During this school year, District 87 has changed the schedule 6 times, but the most recent shift in schedule is by far the most drastic. Previously students attended four class periods for 70 minutes daily, besides Wednesday which was all 8 periods. Students were dismissed at 12:30, without eating lunch. Now East follows the pre-pandemic schedule: 8 periods a day, 5 days a week, and dismissal at 2:30.
The shift in schedule is beneficial to both students and faculty for numerous reasons. Many families have been pushing for the district to reopen schools completely because of their frustration with a lack of normalcy, long commutes, shorter class periods, school lunch, retention of information, and AP test preparation.
There are so many factors into having a sense of normalcy. Getting hand copies of worksheets, walking down the hallway of the school, and simply getting yelled at by a teacher. The roar of a classroom can bring a smile to the faces of teachers and students. For months teachers were buried with black screens and silence on Zoom, and being able to see students in person every day is extraordinary.
Although we are in the midst of a pandemic, it’s hard to define what ordinary is. Students have become well acquainted with the idea of seeing only one face on Zoom, hearing no response to teacher’s questions, and feeling the pandemic’s daily loneliness. Normalcy is crucial for academic purposes, as well as our mental health. This shift in schedule is a step in the right direction.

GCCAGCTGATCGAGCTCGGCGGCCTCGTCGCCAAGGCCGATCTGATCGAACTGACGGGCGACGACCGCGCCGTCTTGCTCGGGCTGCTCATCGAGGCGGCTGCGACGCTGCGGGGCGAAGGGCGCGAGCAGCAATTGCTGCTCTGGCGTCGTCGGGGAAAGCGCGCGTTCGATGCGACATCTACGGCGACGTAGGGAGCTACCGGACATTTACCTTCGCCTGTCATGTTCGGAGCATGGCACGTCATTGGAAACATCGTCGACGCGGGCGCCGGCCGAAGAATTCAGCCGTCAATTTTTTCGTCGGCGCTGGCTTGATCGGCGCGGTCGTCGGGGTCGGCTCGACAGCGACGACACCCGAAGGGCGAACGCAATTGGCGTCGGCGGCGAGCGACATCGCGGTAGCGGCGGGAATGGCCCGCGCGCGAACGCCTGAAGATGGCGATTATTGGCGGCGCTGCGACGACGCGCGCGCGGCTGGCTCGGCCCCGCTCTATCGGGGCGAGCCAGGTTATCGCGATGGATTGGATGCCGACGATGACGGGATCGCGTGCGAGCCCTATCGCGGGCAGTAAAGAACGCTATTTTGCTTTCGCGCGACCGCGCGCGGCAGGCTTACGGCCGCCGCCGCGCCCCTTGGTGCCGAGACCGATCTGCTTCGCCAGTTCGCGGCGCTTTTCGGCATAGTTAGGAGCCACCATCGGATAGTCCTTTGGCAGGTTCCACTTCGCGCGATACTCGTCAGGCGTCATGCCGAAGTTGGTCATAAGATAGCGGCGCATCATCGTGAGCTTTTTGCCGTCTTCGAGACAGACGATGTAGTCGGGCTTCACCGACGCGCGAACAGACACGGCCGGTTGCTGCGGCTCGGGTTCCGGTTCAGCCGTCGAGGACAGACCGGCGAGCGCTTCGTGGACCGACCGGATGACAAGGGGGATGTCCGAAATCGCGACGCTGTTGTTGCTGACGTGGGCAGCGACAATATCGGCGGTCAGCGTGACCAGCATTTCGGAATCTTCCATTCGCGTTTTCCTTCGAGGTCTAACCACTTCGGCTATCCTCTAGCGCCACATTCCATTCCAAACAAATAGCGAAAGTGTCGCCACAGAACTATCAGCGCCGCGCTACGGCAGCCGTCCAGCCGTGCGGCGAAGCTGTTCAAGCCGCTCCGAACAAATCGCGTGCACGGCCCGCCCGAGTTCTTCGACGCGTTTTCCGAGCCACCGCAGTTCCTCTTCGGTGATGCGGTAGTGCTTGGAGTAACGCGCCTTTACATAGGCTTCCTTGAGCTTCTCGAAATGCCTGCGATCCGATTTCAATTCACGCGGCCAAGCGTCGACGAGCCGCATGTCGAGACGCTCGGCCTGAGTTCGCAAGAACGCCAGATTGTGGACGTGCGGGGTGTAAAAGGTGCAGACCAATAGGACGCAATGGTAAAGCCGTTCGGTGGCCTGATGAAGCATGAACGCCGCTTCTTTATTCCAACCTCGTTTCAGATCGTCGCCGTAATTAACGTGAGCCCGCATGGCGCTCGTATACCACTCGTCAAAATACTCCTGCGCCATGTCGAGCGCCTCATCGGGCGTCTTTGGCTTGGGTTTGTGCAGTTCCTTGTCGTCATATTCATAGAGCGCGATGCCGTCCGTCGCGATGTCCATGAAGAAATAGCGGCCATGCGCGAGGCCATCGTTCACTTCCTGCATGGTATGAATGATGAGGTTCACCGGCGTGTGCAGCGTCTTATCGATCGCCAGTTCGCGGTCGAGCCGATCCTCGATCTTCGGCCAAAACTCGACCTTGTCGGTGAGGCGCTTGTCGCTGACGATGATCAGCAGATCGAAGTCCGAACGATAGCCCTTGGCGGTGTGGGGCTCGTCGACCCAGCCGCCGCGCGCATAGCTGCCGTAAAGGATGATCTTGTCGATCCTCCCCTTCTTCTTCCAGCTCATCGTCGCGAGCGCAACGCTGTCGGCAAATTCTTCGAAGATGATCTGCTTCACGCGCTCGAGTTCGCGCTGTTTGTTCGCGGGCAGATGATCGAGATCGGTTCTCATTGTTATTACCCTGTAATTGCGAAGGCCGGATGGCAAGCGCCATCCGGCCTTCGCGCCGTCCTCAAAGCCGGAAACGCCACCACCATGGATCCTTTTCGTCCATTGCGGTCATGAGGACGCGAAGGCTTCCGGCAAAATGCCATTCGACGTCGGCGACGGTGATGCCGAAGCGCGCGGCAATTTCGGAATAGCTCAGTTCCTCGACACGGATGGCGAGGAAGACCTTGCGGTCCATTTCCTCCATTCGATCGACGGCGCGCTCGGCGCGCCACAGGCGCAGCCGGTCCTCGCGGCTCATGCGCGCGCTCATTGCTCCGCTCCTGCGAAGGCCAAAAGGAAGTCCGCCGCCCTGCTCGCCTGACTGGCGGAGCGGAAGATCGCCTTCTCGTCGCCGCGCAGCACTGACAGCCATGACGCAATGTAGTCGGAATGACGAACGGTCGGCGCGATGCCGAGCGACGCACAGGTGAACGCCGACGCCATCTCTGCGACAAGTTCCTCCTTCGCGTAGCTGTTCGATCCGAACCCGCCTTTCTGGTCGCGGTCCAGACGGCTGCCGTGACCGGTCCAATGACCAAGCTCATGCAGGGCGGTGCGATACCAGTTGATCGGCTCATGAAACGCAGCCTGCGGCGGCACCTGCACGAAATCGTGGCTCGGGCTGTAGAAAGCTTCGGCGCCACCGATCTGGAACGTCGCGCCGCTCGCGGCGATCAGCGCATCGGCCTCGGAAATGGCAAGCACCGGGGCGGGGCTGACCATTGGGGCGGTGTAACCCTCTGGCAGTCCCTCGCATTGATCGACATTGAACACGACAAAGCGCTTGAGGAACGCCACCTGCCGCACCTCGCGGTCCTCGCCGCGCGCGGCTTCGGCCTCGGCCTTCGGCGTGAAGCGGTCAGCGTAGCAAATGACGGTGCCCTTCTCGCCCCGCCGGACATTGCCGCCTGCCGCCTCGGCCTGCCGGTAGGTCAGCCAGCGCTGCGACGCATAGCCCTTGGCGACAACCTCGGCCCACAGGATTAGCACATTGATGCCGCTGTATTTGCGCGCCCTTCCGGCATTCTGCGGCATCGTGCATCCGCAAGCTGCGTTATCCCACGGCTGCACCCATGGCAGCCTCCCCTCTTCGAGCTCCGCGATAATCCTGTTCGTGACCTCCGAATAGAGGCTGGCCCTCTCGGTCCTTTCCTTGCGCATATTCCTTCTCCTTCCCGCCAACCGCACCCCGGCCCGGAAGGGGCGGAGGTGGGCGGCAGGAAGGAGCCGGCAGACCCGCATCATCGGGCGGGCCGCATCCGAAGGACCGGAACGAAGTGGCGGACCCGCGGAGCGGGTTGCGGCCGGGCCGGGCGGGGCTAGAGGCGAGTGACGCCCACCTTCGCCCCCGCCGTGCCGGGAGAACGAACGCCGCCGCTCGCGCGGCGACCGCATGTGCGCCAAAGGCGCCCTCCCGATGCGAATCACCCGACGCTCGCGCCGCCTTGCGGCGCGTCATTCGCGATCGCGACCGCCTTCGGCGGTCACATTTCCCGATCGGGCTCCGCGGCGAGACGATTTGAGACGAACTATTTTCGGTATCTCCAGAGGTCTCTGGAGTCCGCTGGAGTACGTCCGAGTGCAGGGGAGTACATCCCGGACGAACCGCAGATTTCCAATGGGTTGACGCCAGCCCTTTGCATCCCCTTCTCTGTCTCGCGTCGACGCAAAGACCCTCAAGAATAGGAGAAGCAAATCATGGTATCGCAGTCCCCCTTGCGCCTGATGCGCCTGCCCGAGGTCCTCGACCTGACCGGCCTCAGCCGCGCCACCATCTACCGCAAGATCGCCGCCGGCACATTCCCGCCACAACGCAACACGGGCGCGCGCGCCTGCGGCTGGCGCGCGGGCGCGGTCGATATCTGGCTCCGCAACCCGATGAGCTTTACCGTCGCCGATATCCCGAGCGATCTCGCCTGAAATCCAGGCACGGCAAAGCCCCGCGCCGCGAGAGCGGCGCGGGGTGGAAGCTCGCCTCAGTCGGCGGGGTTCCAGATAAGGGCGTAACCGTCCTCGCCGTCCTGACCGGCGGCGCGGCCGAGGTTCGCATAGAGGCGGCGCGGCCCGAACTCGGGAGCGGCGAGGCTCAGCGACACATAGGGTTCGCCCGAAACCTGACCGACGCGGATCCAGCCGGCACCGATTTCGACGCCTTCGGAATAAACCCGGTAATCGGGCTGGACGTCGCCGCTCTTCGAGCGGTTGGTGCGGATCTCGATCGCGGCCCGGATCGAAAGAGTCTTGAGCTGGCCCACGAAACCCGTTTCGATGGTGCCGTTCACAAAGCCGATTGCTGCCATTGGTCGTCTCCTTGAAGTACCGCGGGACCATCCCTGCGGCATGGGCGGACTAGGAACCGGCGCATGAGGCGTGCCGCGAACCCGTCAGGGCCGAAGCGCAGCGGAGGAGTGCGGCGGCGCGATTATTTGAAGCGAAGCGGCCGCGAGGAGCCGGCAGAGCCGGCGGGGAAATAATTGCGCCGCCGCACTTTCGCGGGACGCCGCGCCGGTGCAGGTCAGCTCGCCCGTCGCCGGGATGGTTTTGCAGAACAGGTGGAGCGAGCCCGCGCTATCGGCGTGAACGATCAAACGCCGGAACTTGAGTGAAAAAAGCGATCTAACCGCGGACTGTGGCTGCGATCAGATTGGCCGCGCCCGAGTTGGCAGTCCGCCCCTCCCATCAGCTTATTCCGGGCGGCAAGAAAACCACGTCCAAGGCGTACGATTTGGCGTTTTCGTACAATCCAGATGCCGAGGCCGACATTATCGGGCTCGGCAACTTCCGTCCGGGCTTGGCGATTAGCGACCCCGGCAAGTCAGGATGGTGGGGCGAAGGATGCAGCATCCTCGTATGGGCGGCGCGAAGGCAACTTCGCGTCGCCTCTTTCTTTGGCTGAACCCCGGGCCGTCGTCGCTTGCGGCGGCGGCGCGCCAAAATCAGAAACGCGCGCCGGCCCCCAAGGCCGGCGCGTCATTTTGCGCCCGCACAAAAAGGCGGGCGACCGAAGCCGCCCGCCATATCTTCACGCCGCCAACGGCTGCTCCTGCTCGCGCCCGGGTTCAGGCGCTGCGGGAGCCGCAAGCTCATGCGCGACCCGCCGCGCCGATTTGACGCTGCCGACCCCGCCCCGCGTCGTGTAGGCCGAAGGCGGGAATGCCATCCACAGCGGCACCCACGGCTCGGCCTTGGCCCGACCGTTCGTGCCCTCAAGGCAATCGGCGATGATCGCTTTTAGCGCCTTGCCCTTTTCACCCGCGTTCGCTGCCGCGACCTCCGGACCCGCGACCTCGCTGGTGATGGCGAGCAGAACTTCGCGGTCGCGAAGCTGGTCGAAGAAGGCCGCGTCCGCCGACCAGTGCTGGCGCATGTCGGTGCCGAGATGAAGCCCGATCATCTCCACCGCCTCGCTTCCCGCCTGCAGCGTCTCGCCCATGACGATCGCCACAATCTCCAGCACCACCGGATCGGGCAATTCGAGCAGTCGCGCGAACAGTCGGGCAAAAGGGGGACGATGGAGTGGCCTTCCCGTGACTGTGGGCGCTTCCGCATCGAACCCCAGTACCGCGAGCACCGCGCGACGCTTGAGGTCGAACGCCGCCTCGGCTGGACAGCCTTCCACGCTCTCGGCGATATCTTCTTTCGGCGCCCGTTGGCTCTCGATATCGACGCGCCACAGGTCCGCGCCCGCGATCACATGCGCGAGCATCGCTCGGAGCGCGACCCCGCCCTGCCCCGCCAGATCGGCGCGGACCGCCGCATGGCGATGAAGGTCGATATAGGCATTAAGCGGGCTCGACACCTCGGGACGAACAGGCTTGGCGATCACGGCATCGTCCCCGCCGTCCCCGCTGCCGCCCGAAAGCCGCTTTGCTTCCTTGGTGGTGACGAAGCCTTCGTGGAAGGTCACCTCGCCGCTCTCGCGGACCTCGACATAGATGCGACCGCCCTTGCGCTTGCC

Although zoom has allowed most classes to be taught in the comfort of student’s beds, some classes still require in-person experience to fully encompass all of the course’s concepts. A lot of these are electives such as art, metals, woodwork, cooking, and engineering courses.
Covid has limited the vital hands-on experiences these courses provide in a normal year. Teachers have had to manipulate or completely change projects they normally do to fit with hybrid and the limitations of Covid. By going back to in-person, teachers and students will be allowed to regain some of these projects and experiences.
One of the trade-offs that school administrators had to make during summer planning was not being able to have classes run every day. The four periods of 70 minutes each do cut down on the exposure students have to each other.
There was no way to provide space for students to eat while keeping a 6-feet distance, so school days were only half days. But now that three feet distancing is allowed, students can eat lunch at school.
However, it comes at the cost of hurting students’ retention of information. For instance, someone might have a science test on Monday and find themselves having to study much harder to prepare because they haven’t interacted with much of the material since Wednesday of the previous week.
This is a problem especially for AP classes, where retention of information is imperative for success on the May AP tests. However, the return to all eight periods, five days a week will significantly improve students’ ability to recall and utilize the information learned in each of their classes, thus improving academic performance.
With AP testing around the corner, many students and teachers are worried about covering a sufficient amount of material by the test date. To students, the hour and ten minutes block schedule used for hybrid might seem long but is actually less time for the overall week compared to our regular school schedule.